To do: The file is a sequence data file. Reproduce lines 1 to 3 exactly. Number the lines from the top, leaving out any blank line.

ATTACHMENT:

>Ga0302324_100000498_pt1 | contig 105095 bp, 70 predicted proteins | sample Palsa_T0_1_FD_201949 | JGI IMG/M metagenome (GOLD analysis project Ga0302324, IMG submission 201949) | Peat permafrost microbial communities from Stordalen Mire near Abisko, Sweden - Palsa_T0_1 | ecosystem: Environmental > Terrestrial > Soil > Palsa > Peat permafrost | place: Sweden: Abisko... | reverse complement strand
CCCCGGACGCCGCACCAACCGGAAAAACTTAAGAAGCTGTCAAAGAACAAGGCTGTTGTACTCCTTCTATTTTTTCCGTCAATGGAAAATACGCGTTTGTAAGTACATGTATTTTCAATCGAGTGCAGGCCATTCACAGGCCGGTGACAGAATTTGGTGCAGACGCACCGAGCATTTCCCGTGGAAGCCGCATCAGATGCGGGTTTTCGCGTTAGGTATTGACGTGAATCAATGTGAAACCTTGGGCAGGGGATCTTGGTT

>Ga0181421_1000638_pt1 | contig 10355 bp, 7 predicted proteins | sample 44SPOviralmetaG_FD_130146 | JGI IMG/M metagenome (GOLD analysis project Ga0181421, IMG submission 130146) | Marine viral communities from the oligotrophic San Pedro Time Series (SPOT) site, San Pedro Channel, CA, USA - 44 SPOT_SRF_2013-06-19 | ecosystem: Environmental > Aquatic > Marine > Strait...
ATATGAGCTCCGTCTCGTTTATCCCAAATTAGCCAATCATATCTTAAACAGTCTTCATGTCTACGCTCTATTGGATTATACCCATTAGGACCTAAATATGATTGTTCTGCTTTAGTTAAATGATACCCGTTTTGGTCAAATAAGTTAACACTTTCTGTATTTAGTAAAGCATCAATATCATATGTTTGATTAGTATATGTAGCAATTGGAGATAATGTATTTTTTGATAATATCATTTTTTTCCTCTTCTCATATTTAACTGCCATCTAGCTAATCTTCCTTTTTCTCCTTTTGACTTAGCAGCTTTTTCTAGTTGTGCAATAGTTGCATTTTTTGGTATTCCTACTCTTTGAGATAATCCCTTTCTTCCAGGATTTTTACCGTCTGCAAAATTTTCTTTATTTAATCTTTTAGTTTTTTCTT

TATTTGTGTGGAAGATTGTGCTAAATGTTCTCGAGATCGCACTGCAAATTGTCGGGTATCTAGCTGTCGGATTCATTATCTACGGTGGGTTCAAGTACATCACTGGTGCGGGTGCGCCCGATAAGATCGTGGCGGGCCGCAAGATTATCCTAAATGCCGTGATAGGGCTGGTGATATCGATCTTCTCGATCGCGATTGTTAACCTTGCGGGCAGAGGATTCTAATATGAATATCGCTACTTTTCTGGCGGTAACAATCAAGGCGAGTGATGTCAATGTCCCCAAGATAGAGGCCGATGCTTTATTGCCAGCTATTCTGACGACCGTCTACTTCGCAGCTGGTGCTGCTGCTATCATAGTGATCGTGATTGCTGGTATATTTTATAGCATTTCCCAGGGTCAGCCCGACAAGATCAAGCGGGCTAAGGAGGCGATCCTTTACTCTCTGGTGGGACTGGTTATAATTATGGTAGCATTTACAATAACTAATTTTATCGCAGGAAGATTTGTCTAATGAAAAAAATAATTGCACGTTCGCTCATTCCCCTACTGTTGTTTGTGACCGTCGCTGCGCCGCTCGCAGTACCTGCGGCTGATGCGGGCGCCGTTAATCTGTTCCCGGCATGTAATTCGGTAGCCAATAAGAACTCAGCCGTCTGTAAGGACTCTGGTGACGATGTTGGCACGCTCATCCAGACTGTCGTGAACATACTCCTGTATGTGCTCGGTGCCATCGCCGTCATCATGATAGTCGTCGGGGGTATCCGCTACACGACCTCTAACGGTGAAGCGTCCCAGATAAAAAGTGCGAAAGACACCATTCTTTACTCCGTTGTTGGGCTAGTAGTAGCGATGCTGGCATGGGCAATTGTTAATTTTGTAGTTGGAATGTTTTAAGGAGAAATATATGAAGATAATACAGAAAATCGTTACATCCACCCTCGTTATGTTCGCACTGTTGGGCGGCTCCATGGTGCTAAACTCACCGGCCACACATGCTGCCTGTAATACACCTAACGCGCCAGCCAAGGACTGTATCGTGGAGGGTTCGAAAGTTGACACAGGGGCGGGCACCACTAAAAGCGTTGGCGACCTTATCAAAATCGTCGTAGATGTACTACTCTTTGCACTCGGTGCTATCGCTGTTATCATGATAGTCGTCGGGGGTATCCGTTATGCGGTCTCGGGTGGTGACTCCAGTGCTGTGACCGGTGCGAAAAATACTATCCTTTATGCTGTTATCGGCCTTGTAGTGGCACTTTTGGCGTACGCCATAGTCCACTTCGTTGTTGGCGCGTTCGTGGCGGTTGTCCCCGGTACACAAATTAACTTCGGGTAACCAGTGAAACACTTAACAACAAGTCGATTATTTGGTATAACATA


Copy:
>Ga0302324_100000498_pt1 | contig 105095 bp, 70 predicted proteins | sample Palsa_T0_1_FD_201949 | JGI IMG/M metagenome (GOLD analysis project Ga0302324, IMG submission 201949) | Peat permafrost microbial communities from Stordalen Mire near Abisko, Sweden - Palsa_T0_1 | ecosystem: Environmental > Terrestrial > Soil > Palsa > Peat permafrost | place: Sweden: Abisko... | reverse complement strand
CCCCGGACGCCGCACCAACCGGAAAAACTTAAGAAGCTGTCAAAGAACAAGGCTGTTGTACTCCTTCTATTTTTTCCGTCAATGGAAAATACGCGTTTGTAAGTACATGTATTTTCAATCGAGTGCAGGCCATTCACAGGCCGGTGACAGAATTTGGTGCAGACGCACCGAGCATTTCCCGTGGAAGCCGCATCAGATGCGGGTTTTCGCGTTAGGTATTGACGTGAATCAATGTGAAACCTTGGGCAGGGGATCTTGGTT

>Ga0181421_1000638_pt1 | contig 10355 bp, 7 predicted proteins | sample 44SPOviralmetaG_FD_130146 | JGI IMG/M metagenome (GOLD analysis project Ga0181421, IMG submission 130146) | Marine viral communities from the oligotrophic San Pedro Time Series (SPOT) site, San Pedro Channel, CA, USA - 44 SPOT_SRF_2013-06-19 | ecosystem: Environmental > Aquatic > Marine > Strait...